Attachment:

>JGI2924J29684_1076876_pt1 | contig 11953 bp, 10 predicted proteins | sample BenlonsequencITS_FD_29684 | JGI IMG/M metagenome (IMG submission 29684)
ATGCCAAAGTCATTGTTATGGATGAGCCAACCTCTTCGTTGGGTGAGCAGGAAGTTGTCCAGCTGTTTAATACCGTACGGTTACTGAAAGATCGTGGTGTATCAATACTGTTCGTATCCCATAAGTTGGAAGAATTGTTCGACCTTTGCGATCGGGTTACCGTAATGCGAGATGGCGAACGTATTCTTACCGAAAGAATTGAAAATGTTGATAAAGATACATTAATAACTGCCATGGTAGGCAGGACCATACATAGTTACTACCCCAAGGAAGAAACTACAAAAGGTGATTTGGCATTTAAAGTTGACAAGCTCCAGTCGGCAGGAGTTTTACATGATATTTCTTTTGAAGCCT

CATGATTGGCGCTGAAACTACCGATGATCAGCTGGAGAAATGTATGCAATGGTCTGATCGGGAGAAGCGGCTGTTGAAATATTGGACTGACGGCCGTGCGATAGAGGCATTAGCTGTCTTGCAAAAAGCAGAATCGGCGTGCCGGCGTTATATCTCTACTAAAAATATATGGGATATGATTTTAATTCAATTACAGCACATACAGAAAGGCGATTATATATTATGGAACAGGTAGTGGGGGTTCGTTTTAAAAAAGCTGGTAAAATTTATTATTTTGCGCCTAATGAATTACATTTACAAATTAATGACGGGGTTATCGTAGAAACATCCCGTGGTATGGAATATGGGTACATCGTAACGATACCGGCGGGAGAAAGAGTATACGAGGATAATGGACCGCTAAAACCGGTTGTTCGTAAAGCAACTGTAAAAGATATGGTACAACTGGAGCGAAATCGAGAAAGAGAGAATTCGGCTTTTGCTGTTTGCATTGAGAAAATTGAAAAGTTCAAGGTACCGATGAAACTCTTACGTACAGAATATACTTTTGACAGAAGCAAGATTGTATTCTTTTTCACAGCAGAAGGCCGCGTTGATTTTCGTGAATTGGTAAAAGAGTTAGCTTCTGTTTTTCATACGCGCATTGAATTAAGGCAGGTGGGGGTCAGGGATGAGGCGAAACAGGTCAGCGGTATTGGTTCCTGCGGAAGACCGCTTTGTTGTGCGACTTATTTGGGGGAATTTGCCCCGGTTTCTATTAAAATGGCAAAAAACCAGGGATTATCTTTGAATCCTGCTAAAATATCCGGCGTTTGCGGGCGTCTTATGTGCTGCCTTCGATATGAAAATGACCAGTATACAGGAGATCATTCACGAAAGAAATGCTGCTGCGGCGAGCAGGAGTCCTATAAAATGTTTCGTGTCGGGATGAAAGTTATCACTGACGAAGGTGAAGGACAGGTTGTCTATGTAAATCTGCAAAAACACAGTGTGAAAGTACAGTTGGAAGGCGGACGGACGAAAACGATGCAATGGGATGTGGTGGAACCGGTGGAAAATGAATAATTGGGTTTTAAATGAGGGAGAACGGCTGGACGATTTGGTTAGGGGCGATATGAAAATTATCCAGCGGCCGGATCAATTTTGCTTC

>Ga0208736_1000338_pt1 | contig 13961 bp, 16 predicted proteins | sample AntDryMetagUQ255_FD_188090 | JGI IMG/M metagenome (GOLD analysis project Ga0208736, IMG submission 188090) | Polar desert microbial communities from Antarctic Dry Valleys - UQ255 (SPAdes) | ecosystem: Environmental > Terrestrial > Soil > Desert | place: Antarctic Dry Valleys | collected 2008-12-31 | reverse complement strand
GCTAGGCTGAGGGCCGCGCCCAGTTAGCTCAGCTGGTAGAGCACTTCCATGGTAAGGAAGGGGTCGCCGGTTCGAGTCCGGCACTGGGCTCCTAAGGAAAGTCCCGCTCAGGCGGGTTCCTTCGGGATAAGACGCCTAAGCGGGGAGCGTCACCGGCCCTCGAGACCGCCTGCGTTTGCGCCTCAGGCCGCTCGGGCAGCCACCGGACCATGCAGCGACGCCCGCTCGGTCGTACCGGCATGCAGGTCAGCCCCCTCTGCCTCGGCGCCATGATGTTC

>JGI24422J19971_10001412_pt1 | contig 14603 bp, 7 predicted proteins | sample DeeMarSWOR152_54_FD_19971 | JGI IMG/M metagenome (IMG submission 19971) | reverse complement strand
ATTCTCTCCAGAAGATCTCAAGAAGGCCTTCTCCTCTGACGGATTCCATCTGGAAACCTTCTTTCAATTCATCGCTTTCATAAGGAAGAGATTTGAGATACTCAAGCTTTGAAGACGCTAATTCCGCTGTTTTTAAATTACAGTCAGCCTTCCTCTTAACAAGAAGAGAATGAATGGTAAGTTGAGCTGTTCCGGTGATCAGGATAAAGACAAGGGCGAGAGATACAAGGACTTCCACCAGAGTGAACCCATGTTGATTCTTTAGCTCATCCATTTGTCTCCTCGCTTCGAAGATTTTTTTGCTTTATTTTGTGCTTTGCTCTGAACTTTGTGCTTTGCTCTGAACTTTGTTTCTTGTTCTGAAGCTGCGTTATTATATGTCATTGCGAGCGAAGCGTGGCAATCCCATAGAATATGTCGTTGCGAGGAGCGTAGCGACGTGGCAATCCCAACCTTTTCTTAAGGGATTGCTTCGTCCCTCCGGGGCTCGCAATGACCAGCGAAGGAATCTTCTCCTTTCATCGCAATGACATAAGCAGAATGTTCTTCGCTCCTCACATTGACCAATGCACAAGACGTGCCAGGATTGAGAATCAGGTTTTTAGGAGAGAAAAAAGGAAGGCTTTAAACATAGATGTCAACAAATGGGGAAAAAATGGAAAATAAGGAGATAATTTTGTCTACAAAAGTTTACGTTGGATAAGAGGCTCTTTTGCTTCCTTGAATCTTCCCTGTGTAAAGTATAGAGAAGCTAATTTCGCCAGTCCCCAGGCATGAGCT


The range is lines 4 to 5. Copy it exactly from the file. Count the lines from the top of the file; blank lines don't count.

>Ga0208736_1000338_pt1 | contig 13961 bp, 16 predicted proteins | sample AntDryMetagUQ255_FD_188090 | JGI IMG/M metagenome (GOLD analysis project Ga0208736, IMG submission 188090) | Polar desert microbial communities from Antarctic Dry Valleys - UQ255 (SPAdes) | ecosystem: Environmental > Terrestrial > Soil > Desert | place: Antarctic Dry Valleys | collected 2008-12-31 | reverse complement strand
GCTAGGCTGAGGGCCGCGCCCAGTTAGCTCAGCTGGTAGAGCACTTCCATGGTAAGGAAGGGGTCGCCGGTTCGAGTCCGGCACTGGGCTCCTAAGGAAAGTCCCGCTCAGGCGGGTTCCTTCGGGATAAGACGCCTAAGCGGGGAGCGTCACCGGCCCTCGAGACCGCCTGCGTTTGCGCCTCAGGCCGCTCGGGCAGCCACCGGACCATGCAGCGACGCCCGCTCGGTCGTACCGGCATGCAGGTCAGCCCCCTCTGCCTCGGCGCCATGATGTTC